Arrangementet vil foregå på engelsk. Zoom-lenke: https://zoom.us/j/96969373711
In October last year the world witnessed widespread protests over Nigeria's hated Special Anti-Robbery Squad (SARS) in demonstrations named #EndSARS. The police in the country in general have a bad reputation for corruption, brutality and disrespect for human rights, but especially SARS officers have developed a notoriety for profiling young people. In fact, a report from Amnesty stated it documented at least 82 cases of torture, ill-treatment and extra-judicial execution by SARS between Jan. 2017 - May 2020.
The #EndSARS protests have become a symbol for broader resentment and opened the path for marginalized Nigerian youths to get an outlet for bottled-up grievances against the government. Having been called "lazy" by President Buharu, Nigerian youth have shown the world they have a voice to be reckoned with. But what does Nigerian youth want? Do they unite over a common cause? And will they be able to effectively organize and change the current political establishments in the country in the 2023 elections?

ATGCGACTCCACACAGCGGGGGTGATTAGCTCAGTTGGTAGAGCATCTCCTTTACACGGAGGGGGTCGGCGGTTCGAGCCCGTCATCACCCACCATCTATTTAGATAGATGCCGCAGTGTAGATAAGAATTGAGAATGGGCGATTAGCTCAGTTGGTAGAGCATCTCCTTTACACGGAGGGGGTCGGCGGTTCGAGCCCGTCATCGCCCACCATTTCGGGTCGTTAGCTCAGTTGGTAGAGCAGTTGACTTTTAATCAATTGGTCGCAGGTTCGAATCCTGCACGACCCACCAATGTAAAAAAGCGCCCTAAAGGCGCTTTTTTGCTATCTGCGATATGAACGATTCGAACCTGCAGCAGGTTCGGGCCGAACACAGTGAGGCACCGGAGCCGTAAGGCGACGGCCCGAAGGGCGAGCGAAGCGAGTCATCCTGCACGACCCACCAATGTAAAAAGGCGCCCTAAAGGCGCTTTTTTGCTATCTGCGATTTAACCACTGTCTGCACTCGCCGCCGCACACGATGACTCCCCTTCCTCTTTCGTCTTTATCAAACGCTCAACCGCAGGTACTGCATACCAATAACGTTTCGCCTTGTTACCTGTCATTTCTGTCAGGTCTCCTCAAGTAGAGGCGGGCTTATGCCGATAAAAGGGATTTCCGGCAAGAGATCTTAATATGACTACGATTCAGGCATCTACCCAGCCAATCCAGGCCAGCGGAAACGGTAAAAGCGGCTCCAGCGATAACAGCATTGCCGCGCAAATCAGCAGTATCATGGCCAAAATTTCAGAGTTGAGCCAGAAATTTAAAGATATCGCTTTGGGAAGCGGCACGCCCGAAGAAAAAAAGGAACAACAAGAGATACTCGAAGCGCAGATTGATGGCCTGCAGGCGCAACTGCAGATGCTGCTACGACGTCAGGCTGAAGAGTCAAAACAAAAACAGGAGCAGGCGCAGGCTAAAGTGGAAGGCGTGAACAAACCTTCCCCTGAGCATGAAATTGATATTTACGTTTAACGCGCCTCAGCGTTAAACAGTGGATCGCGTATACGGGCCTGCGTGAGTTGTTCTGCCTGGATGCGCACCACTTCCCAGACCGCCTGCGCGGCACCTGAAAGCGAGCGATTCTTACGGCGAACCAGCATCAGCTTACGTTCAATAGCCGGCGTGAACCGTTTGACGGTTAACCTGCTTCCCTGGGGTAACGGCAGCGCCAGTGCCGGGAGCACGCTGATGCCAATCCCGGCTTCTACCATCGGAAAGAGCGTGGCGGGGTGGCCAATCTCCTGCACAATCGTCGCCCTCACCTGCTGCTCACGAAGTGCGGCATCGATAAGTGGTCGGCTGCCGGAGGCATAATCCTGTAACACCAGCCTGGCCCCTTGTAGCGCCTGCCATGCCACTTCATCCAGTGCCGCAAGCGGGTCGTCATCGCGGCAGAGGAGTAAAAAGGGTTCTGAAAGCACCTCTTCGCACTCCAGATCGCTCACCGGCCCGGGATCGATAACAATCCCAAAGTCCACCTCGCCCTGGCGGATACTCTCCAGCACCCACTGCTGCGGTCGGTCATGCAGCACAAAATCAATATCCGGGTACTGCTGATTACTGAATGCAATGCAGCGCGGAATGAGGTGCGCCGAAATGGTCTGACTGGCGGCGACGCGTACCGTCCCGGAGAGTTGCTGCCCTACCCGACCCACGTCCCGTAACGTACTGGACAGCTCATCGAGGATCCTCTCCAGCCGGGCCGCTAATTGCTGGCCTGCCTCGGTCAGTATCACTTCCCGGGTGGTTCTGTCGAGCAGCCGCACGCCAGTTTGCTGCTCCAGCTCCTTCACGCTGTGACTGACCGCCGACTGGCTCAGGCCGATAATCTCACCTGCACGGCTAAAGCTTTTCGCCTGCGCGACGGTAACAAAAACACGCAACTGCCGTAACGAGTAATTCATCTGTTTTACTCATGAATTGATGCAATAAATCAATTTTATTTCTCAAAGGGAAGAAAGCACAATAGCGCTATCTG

In the panel:
- Sa'eed Husaini, post-doctoral research fellow on the project on Migration, Urbanisation, and Conflict based at the University of Lagos. His work examines the development of ideology, party organization, and political mobilization in contemporary Nigerian politics.
- Oluwaseun Ayodeji Osowobi, a multi-award winning global gender equality advocate with experience in deploying solutions to challenge social barriers that promote violence against women and girls.
- Dr. Uche Igwe, political economy analyst and visiting fellow at the Firoz Lalji Centre for Africa at the London School of Economics.
- Tolu Shokunbi, representative of the Union of Nigerian Nationals Norway.
Moderator will be Camilla Houeland, Postdoctoral Fellow at the University of Oslo. Houeland has done extensive research on oil and trade unions in Nigeria.